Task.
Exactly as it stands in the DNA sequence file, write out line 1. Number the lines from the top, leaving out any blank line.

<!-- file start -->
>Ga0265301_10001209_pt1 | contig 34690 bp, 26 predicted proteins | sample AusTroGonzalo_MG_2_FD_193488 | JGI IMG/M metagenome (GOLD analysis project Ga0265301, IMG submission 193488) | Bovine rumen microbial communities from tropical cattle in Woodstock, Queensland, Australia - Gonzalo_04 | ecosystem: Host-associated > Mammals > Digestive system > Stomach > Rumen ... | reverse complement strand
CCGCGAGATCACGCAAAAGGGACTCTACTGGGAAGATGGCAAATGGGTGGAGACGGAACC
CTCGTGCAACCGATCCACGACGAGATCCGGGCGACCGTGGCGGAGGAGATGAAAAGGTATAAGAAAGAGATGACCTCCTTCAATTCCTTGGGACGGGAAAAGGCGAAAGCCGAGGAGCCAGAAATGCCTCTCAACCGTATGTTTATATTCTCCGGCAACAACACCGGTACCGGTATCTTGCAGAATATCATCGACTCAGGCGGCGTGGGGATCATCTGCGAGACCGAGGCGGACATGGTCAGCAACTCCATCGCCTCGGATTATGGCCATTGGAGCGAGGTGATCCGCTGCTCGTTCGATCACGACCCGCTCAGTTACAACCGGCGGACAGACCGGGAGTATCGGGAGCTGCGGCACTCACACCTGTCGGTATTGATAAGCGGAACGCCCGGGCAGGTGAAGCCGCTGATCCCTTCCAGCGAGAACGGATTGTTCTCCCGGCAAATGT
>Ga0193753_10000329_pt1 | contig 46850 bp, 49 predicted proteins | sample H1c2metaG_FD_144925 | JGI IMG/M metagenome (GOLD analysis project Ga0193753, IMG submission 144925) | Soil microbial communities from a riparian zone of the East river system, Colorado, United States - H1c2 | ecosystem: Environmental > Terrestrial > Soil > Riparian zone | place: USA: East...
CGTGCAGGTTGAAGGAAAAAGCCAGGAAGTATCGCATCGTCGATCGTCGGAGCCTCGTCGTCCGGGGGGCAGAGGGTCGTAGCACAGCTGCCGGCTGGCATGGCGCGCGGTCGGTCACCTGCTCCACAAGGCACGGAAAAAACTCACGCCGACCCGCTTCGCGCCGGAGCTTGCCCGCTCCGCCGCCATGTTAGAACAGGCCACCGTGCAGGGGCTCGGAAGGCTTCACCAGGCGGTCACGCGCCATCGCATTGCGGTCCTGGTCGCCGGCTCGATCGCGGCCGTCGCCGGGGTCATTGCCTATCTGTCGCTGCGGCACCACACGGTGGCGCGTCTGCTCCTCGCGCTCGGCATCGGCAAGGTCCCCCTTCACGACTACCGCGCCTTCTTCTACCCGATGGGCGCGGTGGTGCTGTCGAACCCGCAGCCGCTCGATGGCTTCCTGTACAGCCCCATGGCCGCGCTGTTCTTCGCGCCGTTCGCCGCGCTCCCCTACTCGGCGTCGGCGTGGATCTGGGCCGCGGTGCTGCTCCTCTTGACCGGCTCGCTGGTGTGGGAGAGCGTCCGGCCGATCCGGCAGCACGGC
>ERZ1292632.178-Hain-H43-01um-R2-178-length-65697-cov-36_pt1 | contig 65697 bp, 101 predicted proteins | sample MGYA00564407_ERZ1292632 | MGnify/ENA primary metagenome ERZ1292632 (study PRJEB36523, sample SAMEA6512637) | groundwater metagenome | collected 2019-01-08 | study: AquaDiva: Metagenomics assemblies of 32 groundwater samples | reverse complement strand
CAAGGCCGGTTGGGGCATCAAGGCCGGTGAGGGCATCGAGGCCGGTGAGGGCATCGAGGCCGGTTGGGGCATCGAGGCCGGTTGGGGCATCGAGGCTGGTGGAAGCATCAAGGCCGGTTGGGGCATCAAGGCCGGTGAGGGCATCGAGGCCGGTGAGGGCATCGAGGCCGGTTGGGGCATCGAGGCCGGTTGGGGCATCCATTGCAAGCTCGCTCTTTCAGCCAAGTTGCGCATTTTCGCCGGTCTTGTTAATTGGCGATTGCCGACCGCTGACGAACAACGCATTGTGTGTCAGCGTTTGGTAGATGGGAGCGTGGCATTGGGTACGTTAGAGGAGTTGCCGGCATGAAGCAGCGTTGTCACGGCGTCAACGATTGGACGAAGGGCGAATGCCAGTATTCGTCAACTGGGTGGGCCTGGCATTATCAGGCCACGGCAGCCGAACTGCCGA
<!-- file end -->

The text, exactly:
>Ga0265301_10001209_pt1 | contig 34690 bp, 26 predicted proteins | sample AusTroGonzalo_MG_2_FD_193488 | JGI IMG/M metagenome (GOLD analysis project Ga0265301, IMG submission 193488) | Bovine rumen microbial communities from tropical cattle in Woodstock, Queensland, Australia - Gonzalo_04 | ecosystem: Host-associated > Mammals > Digestive system > Stomach > Rumen ... | reverse complement strand